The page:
Behind him the little city--so picturesque in its mountain basin, with the wild, unfenced land coming down to its very dooryards--was slowly awakening after the last mad night of its celebration. The tents of the tawdry shows that had tempted the crowds with vulgar indecencies, and the booths that had sheltered the petty games of chance where loud-voiced criers had persuaded the multitude with the hope of winning a worthless bauble or a tinsel toy, were being cleared away from the borders of the plaza, the beauty of which their presence had marred. In the plaza itself--which is the heart of the town, and is usually kept with much pride and care--the bronze statue of the vigorous Rough Rider Bucky O'Neil and his spirited charger seemed pathetically out of place among the litter of colored confetti and exploded fireworks, and the refuse from various "treats" and lunches left by the celebrating citizens and their guests. The flags and bunting that from window and roof and pole and doorway had given the day its gay note of color hung faded and listless, as though, spent with their gaiety, and mutely conscious that the spirit and purpose of their gladness was past, they waited the hand that would remove them to the ash barrel and the rubbish heap.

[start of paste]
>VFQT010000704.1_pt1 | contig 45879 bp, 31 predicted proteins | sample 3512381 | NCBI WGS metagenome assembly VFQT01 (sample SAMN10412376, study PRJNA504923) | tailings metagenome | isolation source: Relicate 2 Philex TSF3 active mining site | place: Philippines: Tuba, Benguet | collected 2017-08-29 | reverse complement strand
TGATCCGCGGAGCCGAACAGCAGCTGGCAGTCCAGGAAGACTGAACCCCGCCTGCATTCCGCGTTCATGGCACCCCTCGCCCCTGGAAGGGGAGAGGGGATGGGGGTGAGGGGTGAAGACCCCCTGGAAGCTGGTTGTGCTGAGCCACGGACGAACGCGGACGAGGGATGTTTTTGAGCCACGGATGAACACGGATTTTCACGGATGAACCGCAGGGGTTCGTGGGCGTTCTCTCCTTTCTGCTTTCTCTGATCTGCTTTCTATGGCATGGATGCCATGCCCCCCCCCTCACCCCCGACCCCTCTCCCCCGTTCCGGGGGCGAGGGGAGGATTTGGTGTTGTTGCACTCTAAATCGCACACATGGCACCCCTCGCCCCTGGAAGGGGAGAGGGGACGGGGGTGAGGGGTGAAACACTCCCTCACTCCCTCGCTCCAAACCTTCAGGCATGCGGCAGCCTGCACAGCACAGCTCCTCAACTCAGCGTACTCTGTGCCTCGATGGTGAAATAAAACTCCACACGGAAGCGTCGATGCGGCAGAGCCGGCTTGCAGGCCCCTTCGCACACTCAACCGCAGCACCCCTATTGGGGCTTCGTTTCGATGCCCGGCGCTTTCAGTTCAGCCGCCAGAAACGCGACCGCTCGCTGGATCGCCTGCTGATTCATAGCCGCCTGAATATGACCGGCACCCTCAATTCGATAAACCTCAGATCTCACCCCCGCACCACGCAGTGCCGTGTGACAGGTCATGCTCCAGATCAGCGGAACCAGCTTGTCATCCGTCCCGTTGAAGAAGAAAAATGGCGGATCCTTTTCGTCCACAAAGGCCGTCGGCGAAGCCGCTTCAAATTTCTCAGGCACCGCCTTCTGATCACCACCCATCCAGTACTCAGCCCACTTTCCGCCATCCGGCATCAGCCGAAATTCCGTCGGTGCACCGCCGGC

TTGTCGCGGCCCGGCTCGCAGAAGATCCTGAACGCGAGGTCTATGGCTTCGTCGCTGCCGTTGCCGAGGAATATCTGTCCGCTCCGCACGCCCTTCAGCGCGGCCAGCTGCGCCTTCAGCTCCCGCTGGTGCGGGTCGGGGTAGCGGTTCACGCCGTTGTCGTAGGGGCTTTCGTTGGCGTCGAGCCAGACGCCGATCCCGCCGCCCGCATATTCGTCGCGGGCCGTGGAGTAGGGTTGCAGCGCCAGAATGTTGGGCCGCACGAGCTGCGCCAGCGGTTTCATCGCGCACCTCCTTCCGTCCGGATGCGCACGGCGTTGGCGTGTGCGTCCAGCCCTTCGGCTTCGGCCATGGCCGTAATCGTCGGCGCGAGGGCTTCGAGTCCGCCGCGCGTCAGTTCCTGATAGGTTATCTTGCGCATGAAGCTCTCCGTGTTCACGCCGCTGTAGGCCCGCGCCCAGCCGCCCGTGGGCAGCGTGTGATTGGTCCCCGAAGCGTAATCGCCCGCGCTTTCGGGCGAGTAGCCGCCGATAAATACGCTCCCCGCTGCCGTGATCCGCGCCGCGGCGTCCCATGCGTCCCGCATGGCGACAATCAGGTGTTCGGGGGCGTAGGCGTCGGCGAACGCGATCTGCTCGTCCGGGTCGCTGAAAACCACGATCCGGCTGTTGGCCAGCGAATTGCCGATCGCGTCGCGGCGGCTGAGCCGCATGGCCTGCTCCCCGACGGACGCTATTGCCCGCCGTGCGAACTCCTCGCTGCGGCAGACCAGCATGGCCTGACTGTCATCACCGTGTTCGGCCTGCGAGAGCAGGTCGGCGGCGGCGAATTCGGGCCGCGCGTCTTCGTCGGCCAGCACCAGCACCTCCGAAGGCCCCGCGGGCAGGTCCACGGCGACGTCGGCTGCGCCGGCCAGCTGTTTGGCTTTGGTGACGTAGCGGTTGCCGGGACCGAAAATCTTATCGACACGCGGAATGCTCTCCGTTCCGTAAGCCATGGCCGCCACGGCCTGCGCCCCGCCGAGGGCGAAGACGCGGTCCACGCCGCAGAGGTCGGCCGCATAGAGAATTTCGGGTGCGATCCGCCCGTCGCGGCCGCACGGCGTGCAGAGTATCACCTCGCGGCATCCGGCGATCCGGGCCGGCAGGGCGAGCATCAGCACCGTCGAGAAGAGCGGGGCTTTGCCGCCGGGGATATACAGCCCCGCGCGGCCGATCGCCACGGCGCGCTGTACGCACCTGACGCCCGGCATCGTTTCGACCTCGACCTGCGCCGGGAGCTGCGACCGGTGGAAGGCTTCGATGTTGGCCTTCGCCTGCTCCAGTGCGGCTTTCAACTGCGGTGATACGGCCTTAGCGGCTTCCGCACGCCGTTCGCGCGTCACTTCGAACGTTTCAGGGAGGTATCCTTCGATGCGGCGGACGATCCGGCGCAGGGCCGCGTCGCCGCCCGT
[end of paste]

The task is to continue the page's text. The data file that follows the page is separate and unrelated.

Pausing, the man turned to look back.

For some minutes he stood as one who, while determined upon a certain course, yet hesitates--reluctant and regretful--at the beginning of his venture. Then he went on; walking with a certain reckless swing, as though, in ignorance of that land toward which he had set his face, he still resolutely turned his back upon that which lay behind. It was as though, for this man, too, the gala day, with its tinseled bravery and its confetti spirit, was of the past.